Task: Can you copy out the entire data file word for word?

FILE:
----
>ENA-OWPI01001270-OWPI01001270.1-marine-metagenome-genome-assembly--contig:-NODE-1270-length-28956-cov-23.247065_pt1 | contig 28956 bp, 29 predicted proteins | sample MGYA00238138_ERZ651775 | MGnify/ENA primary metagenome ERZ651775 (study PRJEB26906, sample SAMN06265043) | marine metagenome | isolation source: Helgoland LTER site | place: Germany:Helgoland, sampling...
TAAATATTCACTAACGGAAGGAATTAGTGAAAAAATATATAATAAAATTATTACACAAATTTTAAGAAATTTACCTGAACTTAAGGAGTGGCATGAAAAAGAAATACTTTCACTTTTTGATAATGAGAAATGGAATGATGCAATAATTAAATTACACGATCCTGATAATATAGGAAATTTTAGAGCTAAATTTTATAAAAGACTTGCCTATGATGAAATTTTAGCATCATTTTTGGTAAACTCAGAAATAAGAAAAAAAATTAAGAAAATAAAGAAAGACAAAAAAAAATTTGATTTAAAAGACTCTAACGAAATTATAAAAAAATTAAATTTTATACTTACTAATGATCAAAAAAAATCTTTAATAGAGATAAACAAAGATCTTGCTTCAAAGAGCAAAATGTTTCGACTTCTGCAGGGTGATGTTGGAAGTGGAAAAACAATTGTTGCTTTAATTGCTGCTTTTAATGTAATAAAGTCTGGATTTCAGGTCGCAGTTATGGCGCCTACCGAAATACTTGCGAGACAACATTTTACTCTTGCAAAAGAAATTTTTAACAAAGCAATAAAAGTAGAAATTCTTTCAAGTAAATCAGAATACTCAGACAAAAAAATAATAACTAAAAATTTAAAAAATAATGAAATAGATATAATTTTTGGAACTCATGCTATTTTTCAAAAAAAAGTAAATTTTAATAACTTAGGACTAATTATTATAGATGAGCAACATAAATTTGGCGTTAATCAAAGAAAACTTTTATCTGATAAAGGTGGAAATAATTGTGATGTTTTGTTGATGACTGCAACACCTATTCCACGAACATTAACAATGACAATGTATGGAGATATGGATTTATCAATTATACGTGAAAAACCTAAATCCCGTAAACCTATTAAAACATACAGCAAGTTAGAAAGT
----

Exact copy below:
>ENA-OWPI01001270-OWPI01001270.1-marine-metagenome-genome-assembly--contig:-NODE-1270-length-28956-cov-23.247065_pt1 | contig 28956 bp, 29 predicted proteins | sample MGYA00238138_ERZ651775 | MGnify/ENA primary metagenome ERZ651775 (study PRJEB26906, sample SAMN06265043) | marine metagenome | isolation source: Helgoland LTER site | place: Germany:Helgoland, sampling...
TAAATATTCACTAACGGAAGGAATTAGTGAAAAAATATATAATAAAATTATTACACAAATTTTAAGAAATTTACCTGAACTTAAGGAGTGGCATGAAAAAGAAATACTTTCACTTTTTGATAATGAGAAATGGAATGATGCAATAATTAAATTACACGATCCTGATAATATAGGAAATTTTAGAGCTAAATTTTATAAAAGACTTGCCTATGATGAAATTTTAGCATCATTTTTGGTAAACTCAGAAATAAGAAAAAAAATTAAGAAAATAAAGAAAGACAAAAAAAAATTTGATTTAAAAGACTCTAACGAAATTATAAAAAAATTAAATTTTATACTTACTAATGATCAAAAAAAATCTTTAATAGAGATAAACAAAGATCTTGCTTCAAAGAGCAAAATGTTTCGACTTCTGCAGGGTGATGTTGGAAGTGGAAAAACAATTGTTGCTTTAATTGCTGCTTTTAATGTAATAAAGTCTGGATTTCAGGTCGCAGTTATGGCGCCTACCGAAATACTTGCGAGACAACATTTTACTCTTGCAAAAGAAATTTTTAACAAAGCAATAAAAGTAGAAATTCTTTCAAGTAAATCAGAATACTCAGACAAAAAAATAATAACTAAAAATTTAAAAAATAATGAAATAGATATAATTTTTGGAACTCATGCTATTTTTCAAAAAAAAGTAAATTTTAATAACTTAGGACTAATTATTATAGATGAGCAACATAAATTTGGCGTTAATCAAAGAAAACTTTTATCTGATAAAGGTGGAAATAATTGTGATGTTTTGTTGATGACTGCAACACCTATTCCACGAACATTAACAATGACAATGTATGGAGATATGGATTTATCAATTATACGTGAAAAACCTAAATCCCGTAAACCTATTAAAACATACAGCAAGTTAGAAAGT